[from Wikipedia] The water buffalo (Bubalus bubalis) or domestic water buffalo is a large bovid originating in the Indian subcontinent, Southeast Asia, and China. Today, it is also found in Europe, Australia, North America, South America and some African countries. The wild water buffalo (Bubalus arnee) native to Southeast Asia is considered a different species, but most likely represents the ancestor of the domestic water buffalo.
Two extant types of domestic water buffalo are recognized based on morphological and behavioral criteria – the river buffalo of the Indian subcontinent and further west to the Balkans, Egypt, and Italy, and the swamp buffalo, found from Assam in the west through Southeast Asia to the Yangtze valley of China in the east. The origins of the domestic water buffalo types are debated, although results of a phylogenetic study indicate that the swamp type may have originated in China and was domesticated about 4,000 years ago, while the river type may have originated in India and was domesticated about 5,000 years ago.
At least 130 million domestic water buffalo exist, and more people depend on them than on any other domestic animal. They are especially suitable for tilling rice fields, and their milk is richer in fat and protein than that of dairy cattle.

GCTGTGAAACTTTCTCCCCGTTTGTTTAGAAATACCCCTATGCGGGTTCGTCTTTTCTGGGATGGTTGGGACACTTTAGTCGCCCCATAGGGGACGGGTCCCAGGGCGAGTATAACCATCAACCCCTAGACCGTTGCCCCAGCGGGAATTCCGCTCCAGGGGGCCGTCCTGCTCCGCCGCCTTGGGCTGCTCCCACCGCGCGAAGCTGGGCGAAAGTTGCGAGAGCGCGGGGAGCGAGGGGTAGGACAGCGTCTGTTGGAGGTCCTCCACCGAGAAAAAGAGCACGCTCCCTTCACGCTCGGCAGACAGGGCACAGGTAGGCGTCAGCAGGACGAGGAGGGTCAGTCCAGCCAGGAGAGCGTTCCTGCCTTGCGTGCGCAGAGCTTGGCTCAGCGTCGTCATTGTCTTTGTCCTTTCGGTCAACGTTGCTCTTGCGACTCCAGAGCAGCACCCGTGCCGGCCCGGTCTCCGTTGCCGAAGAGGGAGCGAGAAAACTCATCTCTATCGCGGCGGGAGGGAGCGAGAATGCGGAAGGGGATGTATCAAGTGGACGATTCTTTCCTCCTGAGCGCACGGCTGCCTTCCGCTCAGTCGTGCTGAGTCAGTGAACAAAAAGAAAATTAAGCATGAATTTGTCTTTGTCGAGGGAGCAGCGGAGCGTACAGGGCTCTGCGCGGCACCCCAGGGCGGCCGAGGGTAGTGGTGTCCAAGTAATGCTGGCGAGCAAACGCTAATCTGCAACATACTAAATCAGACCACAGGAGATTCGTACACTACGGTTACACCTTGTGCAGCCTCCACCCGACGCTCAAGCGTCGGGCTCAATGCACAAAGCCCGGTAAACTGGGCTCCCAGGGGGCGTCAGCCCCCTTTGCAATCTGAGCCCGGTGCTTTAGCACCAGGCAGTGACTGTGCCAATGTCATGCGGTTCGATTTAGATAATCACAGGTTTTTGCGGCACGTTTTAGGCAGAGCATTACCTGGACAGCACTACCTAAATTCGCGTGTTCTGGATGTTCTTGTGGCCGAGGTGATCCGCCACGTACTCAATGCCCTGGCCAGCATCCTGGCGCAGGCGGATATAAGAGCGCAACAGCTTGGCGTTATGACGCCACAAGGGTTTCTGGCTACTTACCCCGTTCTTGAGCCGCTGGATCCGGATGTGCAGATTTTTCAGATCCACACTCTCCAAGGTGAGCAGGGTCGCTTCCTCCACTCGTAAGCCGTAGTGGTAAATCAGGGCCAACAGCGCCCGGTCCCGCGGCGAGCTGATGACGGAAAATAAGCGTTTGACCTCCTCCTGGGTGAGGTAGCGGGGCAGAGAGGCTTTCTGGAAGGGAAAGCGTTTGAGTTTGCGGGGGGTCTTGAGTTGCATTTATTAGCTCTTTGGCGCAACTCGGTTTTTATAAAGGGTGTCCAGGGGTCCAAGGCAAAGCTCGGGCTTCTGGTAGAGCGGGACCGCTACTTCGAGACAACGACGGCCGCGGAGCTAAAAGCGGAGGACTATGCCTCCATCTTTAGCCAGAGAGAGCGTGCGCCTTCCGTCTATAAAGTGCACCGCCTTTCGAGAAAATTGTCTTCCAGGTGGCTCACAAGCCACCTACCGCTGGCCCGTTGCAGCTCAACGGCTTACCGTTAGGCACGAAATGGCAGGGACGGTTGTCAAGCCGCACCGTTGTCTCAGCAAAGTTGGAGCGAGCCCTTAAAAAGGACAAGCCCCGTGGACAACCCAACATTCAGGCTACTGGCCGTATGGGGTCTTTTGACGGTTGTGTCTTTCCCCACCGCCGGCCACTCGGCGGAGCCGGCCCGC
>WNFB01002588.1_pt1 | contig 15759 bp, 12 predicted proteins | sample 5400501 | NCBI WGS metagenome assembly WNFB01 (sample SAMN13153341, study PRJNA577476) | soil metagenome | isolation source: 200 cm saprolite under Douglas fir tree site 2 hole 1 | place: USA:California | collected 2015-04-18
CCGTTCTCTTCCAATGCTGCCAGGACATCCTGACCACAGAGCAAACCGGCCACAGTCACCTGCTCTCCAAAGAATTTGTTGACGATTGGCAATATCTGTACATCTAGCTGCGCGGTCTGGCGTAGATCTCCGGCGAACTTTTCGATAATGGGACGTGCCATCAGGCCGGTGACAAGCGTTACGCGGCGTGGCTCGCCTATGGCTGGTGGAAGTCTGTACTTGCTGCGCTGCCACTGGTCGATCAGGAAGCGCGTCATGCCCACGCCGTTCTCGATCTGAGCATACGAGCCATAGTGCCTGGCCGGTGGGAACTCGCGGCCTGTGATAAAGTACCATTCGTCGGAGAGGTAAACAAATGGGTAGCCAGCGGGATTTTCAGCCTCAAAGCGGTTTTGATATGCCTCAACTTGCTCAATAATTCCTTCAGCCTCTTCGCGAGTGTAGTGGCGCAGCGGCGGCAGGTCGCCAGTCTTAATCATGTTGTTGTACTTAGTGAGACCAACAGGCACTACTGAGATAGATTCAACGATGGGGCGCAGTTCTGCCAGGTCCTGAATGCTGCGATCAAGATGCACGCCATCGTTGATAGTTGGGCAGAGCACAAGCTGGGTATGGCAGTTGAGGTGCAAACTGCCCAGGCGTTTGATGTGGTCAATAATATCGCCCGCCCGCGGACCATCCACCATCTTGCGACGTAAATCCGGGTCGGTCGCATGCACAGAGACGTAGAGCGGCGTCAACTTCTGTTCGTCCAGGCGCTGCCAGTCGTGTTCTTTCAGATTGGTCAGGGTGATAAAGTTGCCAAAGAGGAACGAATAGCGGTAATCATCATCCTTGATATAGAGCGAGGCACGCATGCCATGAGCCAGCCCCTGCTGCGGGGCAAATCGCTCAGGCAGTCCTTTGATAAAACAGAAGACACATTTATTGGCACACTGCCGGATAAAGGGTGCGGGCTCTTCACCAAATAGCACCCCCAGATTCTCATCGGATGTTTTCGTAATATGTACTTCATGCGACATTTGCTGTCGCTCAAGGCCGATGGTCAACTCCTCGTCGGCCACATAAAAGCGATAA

M.R.D. Uy and colleagues, from the Philippine Carabao Center National Headquarters and Gene Pool, Science City of Muñoz 3120, Nueva Ecija, Philippines published a study titled: Serological and molecular evaluation of Mycobacterium avium subspecies paratuberculosis (Johne’s disease) infecting riverine-type water buffaloes (Bubalus bubalis) in the Philippines in the journal Comparative Immunology, Microbiology and Infectious Diseases, Volume 61, December 2018, Pages 24-29. A total of 70 blood and fecal samples were collected from water buffaloes in selected municipalities of Nueva Ecija for ELISA and qPCR assay:
- 2.48% of the 70 buffaloes were ELISA-positive using serum samples.
- 14.28% were qPCR-positive using fecal samples.
- Nucleotide sequence of isolated MAP showed high homology (99–100%) with reported MAP isolates.
Other publications on MAP in water buffaloes
P. Sivakumara, B.N. Tripathia, NemSingh. 2005. Detection of Mycobacterium avium subsp. paratuberculosis in intestinal and lymph node tissues of water buffaloes (Bubalus bubalis) by PCR and bacterial culture. Veterinary Microbiology, Volume 108, Issues 3–4, Pages 263-270.
P. Sivakumar, B. N. Tripathi, N. Singh, A. K. Sharma. 2006. Pathology of naturally occurring paratuberculosis in water buffaloes (Bubalus bubalis). Veterinary Pathology 43:455–462.
D. Yadava, S.V. Singha, A.V. Singha, et al. 2008. Pathogenic ‘Bison-type’ Mycobacterium avium subspecies paratuberculosis genotype characterized from riverine buffalo (Bubalus bubalis) in North India. Comparative Immunology, Microbiology and Infectious Diseases, Volume 31, Issue 4, Pages 373-387.
F. Grandoni, et al. 2017. Characterization of leukocyte subsets in buffalo (Bubalus bubalis) with cross-reactive monoclonal antibodies specific for bovine MHC class I and class II molecules and leukocyte differentiation molecules. Developmental & Comparative Immunology, Volume 74, Pages 101-109.